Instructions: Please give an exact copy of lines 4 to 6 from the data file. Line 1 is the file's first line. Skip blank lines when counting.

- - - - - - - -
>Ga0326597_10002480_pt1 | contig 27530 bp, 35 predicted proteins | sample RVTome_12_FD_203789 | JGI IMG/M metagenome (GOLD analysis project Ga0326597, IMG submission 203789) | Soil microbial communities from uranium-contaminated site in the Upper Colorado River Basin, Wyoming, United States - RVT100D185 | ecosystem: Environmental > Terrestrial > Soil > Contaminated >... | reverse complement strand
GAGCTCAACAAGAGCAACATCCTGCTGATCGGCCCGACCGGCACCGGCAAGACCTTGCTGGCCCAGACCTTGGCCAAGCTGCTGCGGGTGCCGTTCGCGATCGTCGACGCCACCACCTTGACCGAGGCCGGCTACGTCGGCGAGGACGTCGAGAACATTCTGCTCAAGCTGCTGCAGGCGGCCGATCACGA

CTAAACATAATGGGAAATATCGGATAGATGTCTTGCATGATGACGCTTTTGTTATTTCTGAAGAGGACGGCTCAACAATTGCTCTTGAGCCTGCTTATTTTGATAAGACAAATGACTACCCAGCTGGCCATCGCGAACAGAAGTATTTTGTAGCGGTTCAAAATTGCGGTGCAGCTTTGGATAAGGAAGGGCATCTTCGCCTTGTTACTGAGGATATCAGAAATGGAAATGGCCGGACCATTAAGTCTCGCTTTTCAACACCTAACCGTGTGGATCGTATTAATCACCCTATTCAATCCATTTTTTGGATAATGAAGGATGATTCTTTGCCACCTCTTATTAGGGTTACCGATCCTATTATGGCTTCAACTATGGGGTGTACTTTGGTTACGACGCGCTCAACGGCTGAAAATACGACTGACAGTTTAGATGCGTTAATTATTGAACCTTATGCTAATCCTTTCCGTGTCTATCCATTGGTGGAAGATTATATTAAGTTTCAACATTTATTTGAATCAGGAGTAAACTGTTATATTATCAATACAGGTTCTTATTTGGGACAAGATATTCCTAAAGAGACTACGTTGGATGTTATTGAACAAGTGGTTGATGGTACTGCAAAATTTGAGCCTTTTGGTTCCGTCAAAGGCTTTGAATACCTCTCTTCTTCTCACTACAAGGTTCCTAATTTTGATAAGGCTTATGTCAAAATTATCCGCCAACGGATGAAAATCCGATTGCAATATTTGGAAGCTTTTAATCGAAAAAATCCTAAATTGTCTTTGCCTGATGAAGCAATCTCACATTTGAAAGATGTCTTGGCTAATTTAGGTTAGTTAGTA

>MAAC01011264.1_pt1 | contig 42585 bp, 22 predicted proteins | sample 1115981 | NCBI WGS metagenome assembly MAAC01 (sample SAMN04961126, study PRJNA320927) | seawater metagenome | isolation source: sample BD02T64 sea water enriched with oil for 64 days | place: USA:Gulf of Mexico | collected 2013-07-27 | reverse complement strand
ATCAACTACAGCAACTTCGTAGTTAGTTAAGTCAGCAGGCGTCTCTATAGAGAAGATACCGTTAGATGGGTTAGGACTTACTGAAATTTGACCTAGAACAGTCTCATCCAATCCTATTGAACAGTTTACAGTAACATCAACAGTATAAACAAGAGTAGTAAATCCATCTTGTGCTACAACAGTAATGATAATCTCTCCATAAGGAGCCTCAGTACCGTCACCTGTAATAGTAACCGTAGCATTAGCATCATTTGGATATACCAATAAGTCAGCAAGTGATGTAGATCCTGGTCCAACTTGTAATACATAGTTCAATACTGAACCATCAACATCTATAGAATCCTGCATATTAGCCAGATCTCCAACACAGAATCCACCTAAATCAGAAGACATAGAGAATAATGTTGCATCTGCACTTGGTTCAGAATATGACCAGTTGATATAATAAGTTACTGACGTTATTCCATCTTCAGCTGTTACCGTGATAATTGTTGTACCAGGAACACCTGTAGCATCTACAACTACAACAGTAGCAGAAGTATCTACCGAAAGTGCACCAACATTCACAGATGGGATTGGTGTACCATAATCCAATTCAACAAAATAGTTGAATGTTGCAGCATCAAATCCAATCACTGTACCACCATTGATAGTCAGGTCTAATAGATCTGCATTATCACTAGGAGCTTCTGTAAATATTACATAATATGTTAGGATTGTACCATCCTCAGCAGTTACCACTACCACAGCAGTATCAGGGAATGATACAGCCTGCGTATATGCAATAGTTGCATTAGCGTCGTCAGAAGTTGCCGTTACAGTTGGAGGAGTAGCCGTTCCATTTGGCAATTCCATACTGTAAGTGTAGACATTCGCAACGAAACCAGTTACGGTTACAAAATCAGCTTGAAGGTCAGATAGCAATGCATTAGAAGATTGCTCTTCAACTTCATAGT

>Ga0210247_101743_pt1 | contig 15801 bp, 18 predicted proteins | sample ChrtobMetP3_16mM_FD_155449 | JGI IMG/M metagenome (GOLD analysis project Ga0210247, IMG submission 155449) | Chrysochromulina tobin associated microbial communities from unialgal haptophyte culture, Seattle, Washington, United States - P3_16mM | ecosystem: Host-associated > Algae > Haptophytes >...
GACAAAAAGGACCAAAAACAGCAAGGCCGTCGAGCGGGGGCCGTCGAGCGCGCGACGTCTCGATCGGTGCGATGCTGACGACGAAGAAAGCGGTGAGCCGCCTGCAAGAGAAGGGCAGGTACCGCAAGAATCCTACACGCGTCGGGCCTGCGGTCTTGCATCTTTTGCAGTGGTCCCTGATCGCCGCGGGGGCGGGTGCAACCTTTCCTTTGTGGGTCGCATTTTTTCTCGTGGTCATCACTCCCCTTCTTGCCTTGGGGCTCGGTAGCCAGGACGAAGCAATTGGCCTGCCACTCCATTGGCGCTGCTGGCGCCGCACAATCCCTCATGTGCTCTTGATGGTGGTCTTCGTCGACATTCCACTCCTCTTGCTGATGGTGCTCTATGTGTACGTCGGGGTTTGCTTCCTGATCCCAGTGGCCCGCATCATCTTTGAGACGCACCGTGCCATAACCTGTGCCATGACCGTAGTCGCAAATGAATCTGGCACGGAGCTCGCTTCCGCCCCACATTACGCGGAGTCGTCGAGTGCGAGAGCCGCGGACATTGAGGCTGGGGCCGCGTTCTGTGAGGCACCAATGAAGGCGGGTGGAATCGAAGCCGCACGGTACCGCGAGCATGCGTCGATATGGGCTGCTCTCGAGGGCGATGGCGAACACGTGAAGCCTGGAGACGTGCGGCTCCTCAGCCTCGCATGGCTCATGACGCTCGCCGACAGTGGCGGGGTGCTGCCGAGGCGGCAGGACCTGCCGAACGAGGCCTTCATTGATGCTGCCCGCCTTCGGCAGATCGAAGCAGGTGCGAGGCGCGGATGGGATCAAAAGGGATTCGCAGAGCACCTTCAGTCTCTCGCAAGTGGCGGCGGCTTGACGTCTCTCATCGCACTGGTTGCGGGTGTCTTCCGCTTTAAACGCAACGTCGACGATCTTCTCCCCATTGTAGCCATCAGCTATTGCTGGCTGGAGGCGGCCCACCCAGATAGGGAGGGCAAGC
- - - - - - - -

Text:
>MAAC01011264.1_pt1 | contig 42585 bp, 22 predicted proteins | sample 1115981 | NCBI WGS metagenome assembly MAAC01 (sample SAMN04961126, study PRJNA320927) | seawater metagenome | isolation source: sample BD02T64 sea water enriched with oil for 64 days | place: USA:Gulf of Mexico | collected 2013-07-27 | reverse complement strand
ATCAACTACAGCAACTTCGTAGTTAGTTAAGTCAGCAGGCGTCTCTATAGAGAAGATACCGTTAGATGGGTTAGGACTTACTGAAATTTGACCTAGAACAGTCTCATCCAATCCTATTGAACAGTTTACAGTAACATCAACAGTATAAACAAGAGTAGTAAATCCATCTTGTGCTACAACAGTAATGATAATCTCTCCATAAGGAGCCTCAGTACCGTCACCTGTAATAGTAACCGTAGCATTAGCATCATTTGGATATACCAATAAGTCAGCAAGTGATGTAGATCCTGGTCCAACTTGTAATACATAGTTCAATACTGAACCATCAACATCTATAGAATCCTGCATATTAGCCAGATCTCCAACACAGAATCCACCTAAATCAGAAGACATAGAGAATAATGTTGCATCTGCACTTGGTTCAGAATATGACCAGTTGATATAATAAGTTACTGACGTTATTCCATCTTCAGCTGTTACCGTGATAATTGTTGTACCAGGAACACCTGTAGCATCTACAACTACAACAGTAGCAGAAGTATCTACCGAAAGTGCACCAACATTCACAGATGGGATTGGTGTACCATAATCCAATTCAACAAAATAGTTGAATGTTGCAGCATCAAATCCAATCACTGTACCACCATTGATAGTCAGGTCTAATAGATCTGCATTATCACTAGGAGCTTCTGTAAATATTACATAATATGTTAGGATTGTACCATCCTCAGCAGTTACCACTACCACAGCAGTATCAGGGAATGATACAGCCTGCGTATATGCAATAGTTGCATTAGCGTCGTCAGAAGTTGCCGTTACAGTTGGAGGAGTAGCCGTTCCATTTGGCAATTCCATACTGTAAGTGTAGACATTCGCAACGAAACCAGTTACGGTTACAAAATCAGCTTGAAGGTCAGATAGCAATGCATTAGAAGATTGCTCTTCAACTTCATAGT

>Ga0210247_101743_pt1 | contig 15801 bp, 18 predicted proteins | sample ChrtobMetP3_16mM_FD_155449 | JGI IMG/M metagenome (GOLD analysis project Ga0210247, IMG submission 155449) | Chrysochromulina tobin associated microbial communities from unialgal haptophyte culture, Seattle, Washington, United States - P3_16mM | ecosystem: Host-associated > Algae > Haptophytes >...